Senator Cunningham

Among the many adjustments Missourians have been forced to make in the wake of thecoronavirus pandemic is a new expectation of social distancing. To avoid catching or spreading the virus we’ve been asked to forgo gathering in groups and separate ourselves when standing in line. As we navigate the new normal, it was inevitable that the topic of voting would come up. A number of people expressed concerns about maintaining social distancing at the ballot box, and they looked to the Legislature to provide an alternative to in-person voting.

Senate Bill 631, which was passed by the Legislature and has now been signed by the governor, expands voting opportunities while protecting the security of the election process. The legislation, which expires Dec. 31, adds concern about COVID-19 to the list of circumstances that allow a voter to obtain an absentee ballot for elections held this year. The new law will also permit mail-in ballots to be cast in 2020.

Prior to passage of SB 631, a voter could request an absentee ballot for one of six specific reasons: absence from the election jurisdiction on Election Day, incapacity or confinement due to illness, religious beliefs or practices, employment as an election official, incarceration (in cases where voting qualifications are retained) or certified participation in an address confidentially program. Senate Bill 631 expands that list to include concerns related to COVID-19. For elections held in 2020, you may request an absentee ballot if you have contracted COVID-19 or are considered to be at-risk for the virus.

Missouri law requires absentee ballots to be accompanied by a sworn affidavit stating a reason why the voter can’t cast their ballot at the polls on Election Day. Typically, that’s done at the election office or in front of a notary public if the ballot will be mailed. In the past, the only exception to the notary requirement was for those incapacitated or confined by illness. This year, absentee ballots also won’t need to be notarized if the voter meets the COVID-19 “at-risk” criteria outlined in the bill.

The legislation defines at-risk individuals as those who are age 65 or older, live in a licensed long-term care facility, have chronic lung disease or moderate to severe asthma, have serious heart conditions, are immuno-compromised, have diabetes, liver disease or have a chronic kidney disease and are undergoing dialysis. If you can claim any one of these risk factors for COVID-19, you don’t need to have your absentee ballot notarized.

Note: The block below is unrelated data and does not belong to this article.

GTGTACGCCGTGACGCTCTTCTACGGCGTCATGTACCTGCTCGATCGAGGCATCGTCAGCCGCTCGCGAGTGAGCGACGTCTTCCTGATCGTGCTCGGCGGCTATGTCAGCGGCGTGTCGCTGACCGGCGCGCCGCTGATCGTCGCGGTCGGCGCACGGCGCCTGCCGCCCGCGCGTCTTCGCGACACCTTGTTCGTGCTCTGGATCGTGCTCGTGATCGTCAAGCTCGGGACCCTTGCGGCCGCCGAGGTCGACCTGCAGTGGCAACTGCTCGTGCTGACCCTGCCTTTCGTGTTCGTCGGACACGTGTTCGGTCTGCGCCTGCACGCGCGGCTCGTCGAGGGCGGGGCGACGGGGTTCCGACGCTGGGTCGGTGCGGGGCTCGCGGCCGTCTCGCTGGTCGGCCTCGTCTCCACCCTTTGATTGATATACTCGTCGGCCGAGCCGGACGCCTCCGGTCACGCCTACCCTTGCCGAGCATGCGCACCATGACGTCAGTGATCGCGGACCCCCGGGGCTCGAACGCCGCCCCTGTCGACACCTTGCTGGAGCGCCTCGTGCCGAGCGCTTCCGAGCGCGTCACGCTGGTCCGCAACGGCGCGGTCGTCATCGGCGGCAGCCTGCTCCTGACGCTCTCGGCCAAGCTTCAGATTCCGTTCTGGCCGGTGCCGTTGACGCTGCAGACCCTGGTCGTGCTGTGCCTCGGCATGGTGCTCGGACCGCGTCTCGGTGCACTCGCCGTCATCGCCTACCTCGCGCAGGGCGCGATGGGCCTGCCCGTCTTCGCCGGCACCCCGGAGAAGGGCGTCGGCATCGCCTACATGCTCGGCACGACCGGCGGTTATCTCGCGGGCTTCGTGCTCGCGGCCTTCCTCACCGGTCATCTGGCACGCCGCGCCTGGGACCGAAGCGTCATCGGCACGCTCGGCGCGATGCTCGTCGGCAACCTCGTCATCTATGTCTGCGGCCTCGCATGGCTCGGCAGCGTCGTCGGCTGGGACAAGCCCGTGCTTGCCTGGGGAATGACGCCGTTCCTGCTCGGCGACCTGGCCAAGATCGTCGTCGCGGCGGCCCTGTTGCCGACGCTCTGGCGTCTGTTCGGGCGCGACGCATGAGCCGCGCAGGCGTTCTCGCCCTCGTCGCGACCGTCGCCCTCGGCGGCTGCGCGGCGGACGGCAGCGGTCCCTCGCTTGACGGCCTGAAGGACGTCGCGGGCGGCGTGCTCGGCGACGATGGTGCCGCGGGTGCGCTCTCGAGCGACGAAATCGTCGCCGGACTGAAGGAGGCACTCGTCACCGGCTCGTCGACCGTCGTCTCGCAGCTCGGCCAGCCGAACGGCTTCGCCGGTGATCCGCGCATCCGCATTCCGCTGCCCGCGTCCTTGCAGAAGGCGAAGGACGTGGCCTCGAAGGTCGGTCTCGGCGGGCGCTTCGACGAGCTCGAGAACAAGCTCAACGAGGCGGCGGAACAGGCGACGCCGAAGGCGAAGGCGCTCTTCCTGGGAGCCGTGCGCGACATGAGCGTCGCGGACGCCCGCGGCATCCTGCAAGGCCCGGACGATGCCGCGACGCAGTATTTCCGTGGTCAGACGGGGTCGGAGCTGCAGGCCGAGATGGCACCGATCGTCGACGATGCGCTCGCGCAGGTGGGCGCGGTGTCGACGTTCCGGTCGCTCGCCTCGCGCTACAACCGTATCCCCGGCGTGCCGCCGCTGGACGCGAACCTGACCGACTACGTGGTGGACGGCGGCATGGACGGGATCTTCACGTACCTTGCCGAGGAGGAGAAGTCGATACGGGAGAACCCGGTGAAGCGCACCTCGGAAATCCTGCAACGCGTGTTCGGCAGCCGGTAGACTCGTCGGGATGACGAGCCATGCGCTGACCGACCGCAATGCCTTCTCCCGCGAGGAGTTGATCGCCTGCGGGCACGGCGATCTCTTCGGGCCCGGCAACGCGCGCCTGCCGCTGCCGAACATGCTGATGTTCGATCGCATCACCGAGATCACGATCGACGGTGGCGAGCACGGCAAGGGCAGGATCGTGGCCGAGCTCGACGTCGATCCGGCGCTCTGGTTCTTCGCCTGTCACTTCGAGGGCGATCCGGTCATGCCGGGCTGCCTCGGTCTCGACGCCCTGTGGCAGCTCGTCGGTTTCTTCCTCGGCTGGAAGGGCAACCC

Senate Bill 631 also allows any qualified voter to request a mail-in ballot in 2020. Voters (or their guardians) may apply for mail-in ballots either by mail or in person at their county election authority up until the second Wednesday prior to an election. When submitting a mail-in ballot, the voter must declare that they have not voted by absentee ballot and will not attempt to cast another vote. Unlike absentee ballots, all mail-in ballots must be notarized. There are no exceptions for COVID-19 or any other reason. Mail-in ballots must be received by the election authority by the time polls are scheduled to close for in-person voting.

The new voting provisions included in SB 631 don’t go as far as some proponents would like, but they do provide additional options for those concerned about going to the polls during the coronavirus crisis. As he signed the bill into law, the governor praised the Legislature for providing increased ballot access while public health is at risk, but also expressed his commitment to ensuring the integrity of our elections. I agree with the governor. I don’t believe we’ll see a permanent move toward free-for-all mail-in ballots in this state, nor do I believe we should. But the provisions contained in SB 631 will provide some peace of mind for those who feel the risk of in-person voting is too great during the pandemic.

It is my great honor to represent the citizens of the 33rd Senatorial District. Although the Legislature has adjourned for 2020, I remain your senator throughout the year. If there’s anything that I can do to assist you, please feel free to contact my Capitol office at (573) 751-1882.